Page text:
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Back to Chateaux Rieussec, however. This estate began life as an abbey of Carmelite monks. At the Revolution, the abbey was confiscated and sold at auction, since which time it has passed through the hands of numerous owners. Now it forms an important part of the Domaines de Lafite Rothschild. Classified a premier cru in 1855, Rieussec has always maintained its reputation. Its vineyards and cellar have been thoroughly renovated under the Rothschilds. It now tallies about 95 hectares, twice its original size, and is densely planted to Semillion (almost 90% of the vines), Sauvignon blanc, and Muscadelle. On the east, Rieussec abuts Chateau d’Yquem and shares a very similar terroir.
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The estate produces a second Sauternes, Les Carmes de Rieussec, and a dry white wine, R de Rieussec. I don’t find either of these very exciting, but Chateau Rieussec will always command respect as a great, complex wine. By itself, it’s lovely. With the right food, it can be memorable. I’m going to have to re-cultivate my Sauternes habit.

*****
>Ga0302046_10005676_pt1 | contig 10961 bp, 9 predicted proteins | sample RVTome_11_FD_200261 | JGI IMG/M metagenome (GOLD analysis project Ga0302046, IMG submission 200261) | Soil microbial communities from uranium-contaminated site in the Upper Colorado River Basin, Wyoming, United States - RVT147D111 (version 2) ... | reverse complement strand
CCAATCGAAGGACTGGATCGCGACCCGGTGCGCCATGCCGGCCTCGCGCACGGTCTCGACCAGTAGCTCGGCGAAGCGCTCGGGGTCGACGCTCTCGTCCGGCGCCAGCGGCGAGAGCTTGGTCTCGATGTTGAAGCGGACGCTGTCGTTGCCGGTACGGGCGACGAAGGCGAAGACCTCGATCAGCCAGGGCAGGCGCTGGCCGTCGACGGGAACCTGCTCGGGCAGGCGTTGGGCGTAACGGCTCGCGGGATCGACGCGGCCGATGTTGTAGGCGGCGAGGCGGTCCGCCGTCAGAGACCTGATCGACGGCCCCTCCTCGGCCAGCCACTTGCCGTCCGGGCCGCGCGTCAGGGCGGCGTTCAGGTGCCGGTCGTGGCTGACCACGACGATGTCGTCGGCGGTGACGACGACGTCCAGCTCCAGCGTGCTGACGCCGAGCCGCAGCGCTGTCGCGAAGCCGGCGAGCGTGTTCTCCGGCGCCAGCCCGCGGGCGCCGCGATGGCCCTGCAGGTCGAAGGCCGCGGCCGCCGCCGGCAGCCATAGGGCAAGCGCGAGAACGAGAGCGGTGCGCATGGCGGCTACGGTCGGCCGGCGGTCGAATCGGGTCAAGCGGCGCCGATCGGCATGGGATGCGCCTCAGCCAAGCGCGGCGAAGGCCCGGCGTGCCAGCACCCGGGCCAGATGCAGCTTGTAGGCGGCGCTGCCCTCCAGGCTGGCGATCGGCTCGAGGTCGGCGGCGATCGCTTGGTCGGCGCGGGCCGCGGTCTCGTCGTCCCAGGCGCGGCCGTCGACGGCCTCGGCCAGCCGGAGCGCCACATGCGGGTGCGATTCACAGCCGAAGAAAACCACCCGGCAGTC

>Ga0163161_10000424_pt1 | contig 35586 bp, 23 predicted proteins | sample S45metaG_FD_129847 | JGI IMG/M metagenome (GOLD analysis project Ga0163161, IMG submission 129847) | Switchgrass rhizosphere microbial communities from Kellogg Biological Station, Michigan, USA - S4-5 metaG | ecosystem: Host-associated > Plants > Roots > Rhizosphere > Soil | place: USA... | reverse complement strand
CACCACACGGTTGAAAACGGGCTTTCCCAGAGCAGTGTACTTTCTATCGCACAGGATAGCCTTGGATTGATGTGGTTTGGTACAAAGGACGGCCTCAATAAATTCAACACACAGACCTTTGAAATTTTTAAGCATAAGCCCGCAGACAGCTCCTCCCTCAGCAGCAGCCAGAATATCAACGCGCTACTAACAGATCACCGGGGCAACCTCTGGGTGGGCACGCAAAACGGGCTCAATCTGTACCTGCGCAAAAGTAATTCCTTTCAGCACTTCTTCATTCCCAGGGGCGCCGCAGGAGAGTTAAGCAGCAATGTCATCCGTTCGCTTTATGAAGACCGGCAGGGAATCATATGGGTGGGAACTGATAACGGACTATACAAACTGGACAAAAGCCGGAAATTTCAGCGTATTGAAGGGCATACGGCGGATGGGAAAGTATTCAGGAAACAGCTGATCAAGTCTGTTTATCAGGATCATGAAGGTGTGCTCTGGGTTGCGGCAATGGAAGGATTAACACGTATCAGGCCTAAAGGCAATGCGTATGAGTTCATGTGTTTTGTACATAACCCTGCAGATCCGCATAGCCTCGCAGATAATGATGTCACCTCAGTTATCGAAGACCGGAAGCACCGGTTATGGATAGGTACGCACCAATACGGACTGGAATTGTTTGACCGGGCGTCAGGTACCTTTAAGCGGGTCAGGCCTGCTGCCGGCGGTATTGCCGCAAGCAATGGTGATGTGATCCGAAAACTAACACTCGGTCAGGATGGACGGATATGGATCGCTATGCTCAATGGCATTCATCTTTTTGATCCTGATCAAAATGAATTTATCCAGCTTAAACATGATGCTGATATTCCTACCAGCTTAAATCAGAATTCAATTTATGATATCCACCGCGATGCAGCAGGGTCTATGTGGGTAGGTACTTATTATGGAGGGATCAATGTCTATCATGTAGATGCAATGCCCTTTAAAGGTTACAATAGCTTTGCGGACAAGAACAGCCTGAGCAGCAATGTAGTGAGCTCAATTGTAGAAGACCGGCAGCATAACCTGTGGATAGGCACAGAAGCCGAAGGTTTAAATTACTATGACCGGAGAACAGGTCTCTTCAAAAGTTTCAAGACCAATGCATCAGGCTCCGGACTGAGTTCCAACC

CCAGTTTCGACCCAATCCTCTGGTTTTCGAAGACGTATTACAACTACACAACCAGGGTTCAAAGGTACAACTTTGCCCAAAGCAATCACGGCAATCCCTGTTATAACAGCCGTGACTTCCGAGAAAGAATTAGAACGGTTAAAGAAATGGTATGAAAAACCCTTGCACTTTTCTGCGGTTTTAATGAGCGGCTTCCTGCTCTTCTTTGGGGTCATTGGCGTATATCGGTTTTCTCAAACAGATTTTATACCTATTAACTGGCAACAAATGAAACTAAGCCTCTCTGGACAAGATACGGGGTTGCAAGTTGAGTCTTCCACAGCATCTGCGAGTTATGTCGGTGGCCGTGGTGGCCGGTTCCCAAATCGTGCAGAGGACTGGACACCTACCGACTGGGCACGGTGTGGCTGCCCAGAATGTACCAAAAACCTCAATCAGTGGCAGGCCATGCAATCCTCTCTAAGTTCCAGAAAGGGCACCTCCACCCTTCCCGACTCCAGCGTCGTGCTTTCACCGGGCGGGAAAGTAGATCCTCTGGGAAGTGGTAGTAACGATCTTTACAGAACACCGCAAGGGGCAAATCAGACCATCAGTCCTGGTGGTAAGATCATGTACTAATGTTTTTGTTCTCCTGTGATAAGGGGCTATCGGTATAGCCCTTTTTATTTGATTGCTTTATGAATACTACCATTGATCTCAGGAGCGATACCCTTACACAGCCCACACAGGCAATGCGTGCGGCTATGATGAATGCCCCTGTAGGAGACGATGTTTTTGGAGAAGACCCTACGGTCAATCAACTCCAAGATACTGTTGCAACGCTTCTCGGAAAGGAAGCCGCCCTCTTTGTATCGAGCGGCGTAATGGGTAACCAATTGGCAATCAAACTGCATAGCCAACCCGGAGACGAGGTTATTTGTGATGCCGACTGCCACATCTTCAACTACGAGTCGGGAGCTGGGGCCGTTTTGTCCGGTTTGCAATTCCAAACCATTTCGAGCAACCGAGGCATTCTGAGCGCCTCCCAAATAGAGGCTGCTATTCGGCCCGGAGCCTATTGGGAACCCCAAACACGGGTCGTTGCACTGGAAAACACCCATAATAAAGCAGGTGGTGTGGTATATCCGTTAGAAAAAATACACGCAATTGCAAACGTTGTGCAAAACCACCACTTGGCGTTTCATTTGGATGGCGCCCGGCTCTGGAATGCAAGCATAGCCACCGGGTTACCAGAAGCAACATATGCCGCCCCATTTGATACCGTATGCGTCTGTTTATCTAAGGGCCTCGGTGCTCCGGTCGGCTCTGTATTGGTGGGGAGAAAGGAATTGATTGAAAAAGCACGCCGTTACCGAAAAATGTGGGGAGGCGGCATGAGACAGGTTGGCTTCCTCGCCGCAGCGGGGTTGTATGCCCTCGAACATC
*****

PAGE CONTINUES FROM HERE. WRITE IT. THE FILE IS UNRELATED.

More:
Aging Gracefully: Barolo, Barbaresco, Bordeaux

January 5, 2017

Over the holidays, what with Christmas and New Year dinners, both Days and Eves, plus interstitial (I love the chance to use that word) gatherings with family and old friends, we tend to pour a fair amount of mature wine at casa Maresca. This year’s sacrificial lambs included a 10-year-old Barolo, a 15-year-old Barbaresco, and (sob!) a 50-year-old Bordeaux. These wines of course gave me great pleasure in the moment but also intense pangs afterward, as I realized that none of those wonderful bottles was replaceable, much less replicable. But that’s what family, friends, and holidays – and wines! – are for: celebration of all those fleeting moments.